“I read your article about the lady who got ripped off for £ 70,000, your account is virtually identical to my experience,” he said.

“I’m sorry to burden you with my problems, but I would appreciate your help here.”

I gave Mr. Wilson some advice on how he might appeal to his bank citing the voluntary code called the Conditional Repayment Model. Under this, victims of sophisticated frauds should be reimbursed unless they have been negligent, such as ignoring warnings.

I was delighted when I was told earlier this month that he had recovered all of the £ 250,000.

“I wrote to the bank quoting you verbatim and explaining how I got caught, I am now happy to tell you that I have been fully refunded,” he said.

A spokesperson for his bank, NatWest, said: “Criminals are using increasingly sophisticated techniques to scam customers. We recommend that you be careful when trying to find an investment through a Google research, because the ads can lead to fraudulent sites.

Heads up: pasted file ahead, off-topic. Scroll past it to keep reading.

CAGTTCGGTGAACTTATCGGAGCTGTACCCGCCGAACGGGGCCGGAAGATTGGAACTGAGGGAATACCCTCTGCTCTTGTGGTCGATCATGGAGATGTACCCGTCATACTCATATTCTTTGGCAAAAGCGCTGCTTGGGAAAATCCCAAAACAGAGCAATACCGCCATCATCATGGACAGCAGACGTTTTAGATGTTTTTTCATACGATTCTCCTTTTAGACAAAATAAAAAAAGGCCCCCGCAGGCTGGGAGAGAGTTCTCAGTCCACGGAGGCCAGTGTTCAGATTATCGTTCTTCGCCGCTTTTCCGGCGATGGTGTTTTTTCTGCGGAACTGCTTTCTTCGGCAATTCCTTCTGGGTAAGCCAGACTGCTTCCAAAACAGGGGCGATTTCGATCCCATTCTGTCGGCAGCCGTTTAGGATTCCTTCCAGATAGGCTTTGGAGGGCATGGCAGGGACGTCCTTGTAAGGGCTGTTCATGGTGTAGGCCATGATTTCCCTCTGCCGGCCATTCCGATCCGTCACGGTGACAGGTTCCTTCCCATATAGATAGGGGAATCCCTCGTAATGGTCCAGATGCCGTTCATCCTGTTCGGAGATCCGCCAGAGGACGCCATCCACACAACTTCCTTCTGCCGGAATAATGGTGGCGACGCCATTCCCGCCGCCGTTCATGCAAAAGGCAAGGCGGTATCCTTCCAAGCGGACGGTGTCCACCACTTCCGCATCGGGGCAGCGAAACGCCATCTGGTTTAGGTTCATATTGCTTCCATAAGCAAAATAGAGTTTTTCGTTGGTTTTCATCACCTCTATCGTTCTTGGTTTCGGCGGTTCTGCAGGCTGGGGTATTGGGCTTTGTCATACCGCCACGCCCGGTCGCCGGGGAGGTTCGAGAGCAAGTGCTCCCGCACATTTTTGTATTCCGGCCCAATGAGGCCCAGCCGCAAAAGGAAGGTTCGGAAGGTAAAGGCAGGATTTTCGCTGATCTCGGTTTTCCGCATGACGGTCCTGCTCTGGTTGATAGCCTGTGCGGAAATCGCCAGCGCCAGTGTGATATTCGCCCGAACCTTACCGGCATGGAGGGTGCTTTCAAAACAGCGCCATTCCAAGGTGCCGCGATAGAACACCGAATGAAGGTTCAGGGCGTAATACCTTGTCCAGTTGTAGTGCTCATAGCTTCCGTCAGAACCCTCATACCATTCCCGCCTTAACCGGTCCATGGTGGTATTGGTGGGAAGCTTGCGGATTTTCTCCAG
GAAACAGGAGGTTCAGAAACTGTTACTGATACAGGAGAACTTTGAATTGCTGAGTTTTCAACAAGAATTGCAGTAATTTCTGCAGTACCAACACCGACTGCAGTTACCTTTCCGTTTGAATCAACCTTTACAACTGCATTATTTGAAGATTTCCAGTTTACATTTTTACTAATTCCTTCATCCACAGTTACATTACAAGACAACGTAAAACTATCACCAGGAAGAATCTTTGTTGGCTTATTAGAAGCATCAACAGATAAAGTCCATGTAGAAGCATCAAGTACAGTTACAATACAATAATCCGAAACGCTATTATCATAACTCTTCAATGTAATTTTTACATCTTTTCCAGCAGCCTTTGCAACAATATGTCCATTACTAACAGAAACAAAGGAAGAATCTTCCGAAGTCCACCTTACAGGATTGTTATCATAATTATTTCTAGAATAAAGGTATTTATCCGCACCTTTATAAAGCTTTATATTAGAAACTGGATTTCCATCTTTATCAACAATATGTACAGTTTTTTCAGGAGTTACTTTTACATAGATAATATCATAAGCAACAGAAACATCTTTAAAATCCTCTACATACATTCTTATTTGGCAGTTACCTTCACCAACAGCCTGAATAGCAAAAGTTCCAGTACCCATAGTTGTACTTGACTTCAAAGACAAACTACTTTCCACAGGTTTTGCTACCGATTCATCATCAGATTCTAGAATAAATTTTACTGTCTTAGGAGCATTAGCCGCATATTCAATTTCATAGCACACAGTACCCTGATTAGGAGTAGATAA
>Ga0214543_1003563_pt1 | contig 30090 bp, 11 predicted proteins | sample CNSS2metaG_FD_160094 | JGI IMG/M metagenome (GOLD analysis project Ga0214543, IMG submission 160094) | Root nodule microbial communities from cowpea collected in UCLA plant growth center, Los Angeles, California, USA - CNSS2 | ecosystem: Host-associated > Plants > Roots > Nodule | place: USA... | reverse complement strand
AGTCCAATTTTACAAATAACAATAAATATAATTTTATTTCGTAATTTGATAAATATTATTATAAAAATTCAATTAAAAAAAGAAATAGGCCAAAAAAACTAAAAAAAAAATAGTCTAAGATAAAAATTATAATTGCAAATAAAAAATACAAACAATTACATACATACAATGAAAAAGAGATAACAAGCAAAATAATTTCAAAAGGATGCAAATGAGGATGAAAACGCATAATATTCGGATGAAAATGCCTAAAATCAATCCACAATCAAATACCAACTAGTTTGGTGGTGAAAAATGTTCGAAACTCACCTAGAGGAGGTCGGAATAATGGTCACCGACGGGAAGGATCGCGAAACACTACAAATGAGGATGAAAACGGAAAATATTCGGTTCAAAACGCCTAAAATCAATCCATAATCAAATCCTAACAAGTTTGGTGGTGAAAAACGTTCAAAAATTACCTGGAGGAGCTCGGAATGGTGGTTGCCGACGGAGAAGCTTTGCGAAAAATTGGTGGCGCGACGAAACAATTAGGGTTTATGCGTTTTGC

Unfortunately, I did not have this chance to help a client from Santander.

Raymond Egerton, a retired automotive engineer who is in poor health, has no computer, so asked a friend to help him find refuge for his savings.

Sylvia Robinson searched online and came across a Goldman Sachs bond apparently paying 4% interest, a much better rate than the banks offered, but not high enough to arouse suspicion.

Raymond received a professional looking brochure stating that all savings would be protected by the Financial Services Compensation Scheme and covered by an insurance policy “regardless of how much you choose to invest”.